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November 6, 2017 Haze Categories: General News. 6 Comments on Doing things properly…

Morten Shearman Kirkegaard and Peter Wilhelmsen built an FPGA based board that plugs into the program ROM socket on a PGM2 board.

Doing this allows direct control over what the IGS036 CPU reads, and allows us to monitor all bus signals to and from the external ROM.

The hardware setup they created looks like this


PGM2 hardware setup

With this, and existing knowledge of the encryption scheme they were able to modify the code running on the board while it was running, thus allowing their own code to be injected. Code was added to read the internal ROM space at 0x0000 to 0x3fff, as we didn’t know how the video hardware worked at this point the value read was then used as an offset to read into external rom, the bus signals were monitored meaning we could translate our external rom read offset back into the byte value for each address in the internal rom. This proved successful. Surprisingly, unlike the later PGM1 games there wasn’t even an Execute Only area on the PGM2 CPU being read (Oriental Legend 2) so they managed to get a complete dump.

All the actual dumping was done without the PGM2 board hooked up to monitor / display, but instead simply by looking at what the FPGA was sending back. (Earlier testing to get the setup built obviously did make use of an actual monitor)

Anyway, it was easy enough to see some of the startup strings in the internal ROM.



Hooking this up to MAME revealed a few things, first of all the internal ROM code really doesn’t like the ARM7/ARM9 MMU implementation; it could be different here, so for the time being I’ve disabled it if the CPU type is IGS036. That allowed a few basic devices to be hooked up, which gave the following




After that the code rather jumped into the weeds, clearly there are other ARM9 bugs in MAME, as the code flow below shows



Obviously it shouldn’t be jumping straight back into the middle of a BL (HI) / BLX (LO) combo. This one seems relatively easy to fix, it was simply adding 4 to an address where it should add 2.

Even with that fixed, the code ends up going off the rails tho. More investigation is needed, but this is a good start.

btw, if anybody has “Jigsaw World Arena” or “Puzzle of Ocha / Ochainu No Pazuru” we could do with borrowing them. They used to sell for dirt cheap relative to the other PGM2 titles at the time (around $250 – $300) but lately they haven’t been showing up for anything like that. They’re single board PGM2 games that were only distributed in Japan to the best of our knowledge. The internal ROM is different for every game, so they will need dumping using the methods outlined here. Apart from those 2 boards we have access to at least one of each other game (although AFAIK only the China regions – internal ROM controls the region)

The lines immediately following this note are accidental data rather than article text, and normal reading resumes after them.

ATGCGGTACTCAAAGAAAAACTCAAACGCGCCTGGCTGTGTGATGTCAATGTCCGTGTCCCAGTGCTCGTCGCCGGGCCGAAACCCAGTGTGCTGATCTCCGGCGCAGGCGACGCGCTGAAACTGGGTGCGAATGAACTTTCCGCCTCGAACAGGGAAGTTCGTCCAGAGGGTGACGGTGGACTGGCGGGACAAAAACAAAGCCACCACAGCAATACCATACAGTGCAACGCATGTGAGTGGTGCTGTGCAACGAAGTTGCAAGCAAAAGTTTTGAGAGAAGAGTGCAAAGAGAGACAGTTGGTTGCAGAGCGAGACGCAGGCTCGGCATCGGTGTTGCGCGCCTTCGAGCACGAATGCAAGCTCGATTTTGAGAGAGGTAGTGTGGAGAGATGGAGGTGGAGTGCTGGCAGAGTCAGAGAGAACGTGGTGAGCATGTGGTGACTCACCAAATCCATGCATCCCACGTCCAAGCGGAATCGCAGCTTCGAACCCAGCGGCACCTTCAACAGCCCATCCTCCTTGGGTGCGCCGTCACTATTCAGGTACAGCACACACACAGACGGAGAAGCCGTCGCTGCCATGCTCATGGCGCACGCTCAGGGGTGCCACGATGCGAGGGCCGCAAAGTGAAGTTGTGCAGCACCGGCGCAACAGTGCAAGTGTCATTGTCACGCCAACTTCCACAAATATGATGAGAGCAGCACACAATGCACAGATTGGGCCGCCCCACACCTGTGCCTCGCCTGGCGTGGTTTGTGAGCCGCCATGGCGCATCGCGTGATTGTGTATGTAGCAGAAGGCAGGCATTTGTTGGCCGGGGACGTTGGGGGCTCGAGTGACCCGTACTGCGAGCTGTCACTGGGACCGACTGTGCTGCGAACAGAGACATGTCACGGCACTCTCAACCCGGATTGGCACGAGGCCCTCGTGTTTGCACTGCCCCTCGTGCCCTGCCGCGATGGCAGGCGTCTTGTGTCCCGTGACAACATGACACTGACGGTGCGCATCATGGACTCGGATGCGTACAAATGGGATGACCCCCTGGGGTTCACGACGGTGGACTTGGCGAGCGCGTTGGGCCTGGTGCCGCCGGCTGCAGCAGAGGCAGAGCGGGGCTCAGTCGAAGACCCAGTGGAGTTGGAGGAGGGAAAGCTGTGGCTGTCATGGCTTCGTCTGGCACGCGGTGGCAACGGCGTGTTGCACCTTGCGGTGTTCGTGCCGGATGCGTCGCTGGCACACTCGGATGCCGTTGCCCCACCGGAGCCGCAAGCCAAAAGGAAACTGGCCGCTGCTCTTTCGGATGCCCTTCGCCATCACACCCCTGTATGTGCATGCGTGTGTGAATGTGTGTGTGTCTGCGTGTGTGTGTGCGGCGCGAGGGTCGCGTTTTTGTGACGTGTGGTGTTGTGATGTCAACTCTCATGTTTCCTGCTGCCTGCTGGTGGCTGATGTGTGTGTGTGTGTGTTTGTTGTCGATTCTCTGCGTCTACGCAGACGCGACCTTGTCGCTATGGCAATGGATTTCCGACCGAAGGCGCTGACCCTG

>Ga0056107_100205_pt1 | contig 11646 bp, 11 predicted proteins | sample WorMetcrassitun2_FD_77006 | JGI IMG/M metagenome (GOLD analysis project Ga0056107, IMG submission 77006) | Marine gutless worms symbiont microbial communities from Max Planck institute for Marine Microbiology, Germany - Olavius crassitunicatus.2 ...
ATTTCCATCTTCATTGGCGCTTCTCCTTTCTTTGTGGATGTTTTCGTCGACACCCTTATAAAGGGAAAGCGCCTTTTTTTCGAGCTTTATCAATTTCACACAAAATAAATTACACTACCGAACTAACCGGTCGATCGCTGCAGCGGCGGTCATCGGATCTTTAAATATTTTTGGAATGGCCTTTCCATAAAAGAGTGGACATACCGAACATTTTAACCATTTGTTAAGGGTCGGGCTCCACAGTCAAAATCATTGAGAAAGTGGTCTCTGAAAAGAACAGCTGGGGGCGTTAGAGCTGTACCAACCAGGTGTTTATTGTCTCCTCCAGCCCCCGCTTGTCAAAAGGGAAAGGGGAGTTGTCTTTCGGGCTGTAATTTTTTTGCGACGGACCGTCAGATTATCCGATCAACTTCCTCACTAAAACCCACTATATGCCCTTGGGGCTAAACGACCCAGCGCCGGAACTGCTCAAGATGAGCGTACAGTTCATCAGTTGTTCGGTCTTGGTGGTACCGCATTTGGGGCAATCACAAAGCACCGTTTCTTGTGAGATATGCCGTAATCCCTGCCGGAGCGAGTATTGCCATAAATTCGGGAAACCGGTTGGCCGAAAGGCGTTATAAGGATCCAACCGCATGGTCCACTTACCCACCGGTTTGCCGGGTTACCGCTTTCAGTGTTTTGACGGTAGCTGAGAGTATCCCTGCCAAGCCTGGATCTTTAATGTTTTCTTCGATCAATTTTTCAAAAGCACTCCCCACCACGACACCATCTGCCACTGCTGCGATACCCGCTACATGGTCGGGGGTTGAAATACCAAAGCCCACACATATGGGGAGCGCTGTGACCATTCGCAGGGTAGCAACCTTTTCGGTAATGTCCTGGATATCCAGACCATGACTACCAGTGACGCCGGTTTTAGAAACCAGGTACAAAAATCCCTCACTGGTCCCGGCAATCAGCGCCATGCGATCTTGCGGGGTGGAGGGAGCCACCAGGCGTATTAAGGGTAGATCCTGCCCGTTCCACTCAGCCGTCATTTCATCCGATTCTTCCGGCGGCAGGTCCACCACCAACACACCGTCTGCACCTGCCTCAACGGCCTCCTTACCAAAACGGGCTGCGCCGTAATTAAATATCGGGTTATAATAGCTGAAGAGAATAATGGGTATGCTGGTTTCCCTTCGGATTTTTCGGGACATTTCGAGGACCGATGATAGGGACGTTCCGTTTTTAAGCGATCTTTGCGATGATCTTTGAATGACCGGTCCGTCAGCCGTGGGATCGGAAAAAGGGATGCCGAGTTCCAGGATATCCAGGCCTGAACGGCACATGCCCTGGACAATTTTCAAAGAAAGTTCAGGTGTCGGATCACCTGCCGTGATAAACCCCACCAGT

Further note, please don’t post links to that ghastly hack of MAME with badly hacked in PGM2 support, it’s loaded with anti-debugger nasties, has no source and it doesn’t seem safe to run (it blew up my VM image) and is entirely the wrong way of going about things. The point of the work being done here is to actually get it done as it should have been done.

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“Ocha-Ken no Puzzle”. That’s the actual name, if it serves. I thought Jigsaw World Arena was never released in a final form, even though it was widely shown in tests and whatnot.

Good luck with the PGM 2; hopefully it somehow helps to finish PGM emulation too — you put much effort there, didn’t you.

yeah, people are saying they’re prototypes now, but they used to be available for cheap compared to the other PGM games, so I think that’s just people copy+pasting sources and using it to justify ridiculous prices.

Well, Ocha-Ken certainly had an official release by Alta (formerly “Annex”), though quite a bit later than initially planned (AM Journal lists it in 2010, March:

http://www.am-j.co.jp/newmachine/201003/001.html

…but AM-Net dates the last public test in November 2010:

http://blog.am-net.jp/article/41701001.html

Seems it was sold in December, though it had to have quite a limited distribution). Photo with the stickers you only find in final-form, official releases:

http://obn.sakura.ne.jp/20150117_pcb_3_s.jpg

http://garakuta.homelinux.org/~nosuke/diary/diary.html?y=2015&m=1&d=17&n=1

I’m still to confirm this, but it could very well be Moo Niitani’s [Puyo-Puyo, Potchi to Nyaa] last arcade game.

Made some research on Jigsaw World Arena and I couldn’t find any proof of it getting a final release. It was usually tested and shown together with Ocha-Ken but nor AM Journal nor Arcadia Magazine ever featured it with a release date, it seems.

Very nice read Haze!
I hope you all get the PGM 2 fully figured out. I’m all for getting Arcade games to work exactly how they worked & played too. Do you think also that if the developers had made there games to run & play without any slowdown, pixel faults, wrong sound & bad syncing. Basically to run perfect they would have & that MAME will allow you to do that? As near as perfect as possible really or to work better than in the Arcade.

Thanks for those hacked PGM2 games i need to install a new windows. F* them.
Thanks haze for the news.

@Agard: MAME will never enhance/upgrade games. We present them exactly as they were because we don’t presume to know better than the talented people who made the games.

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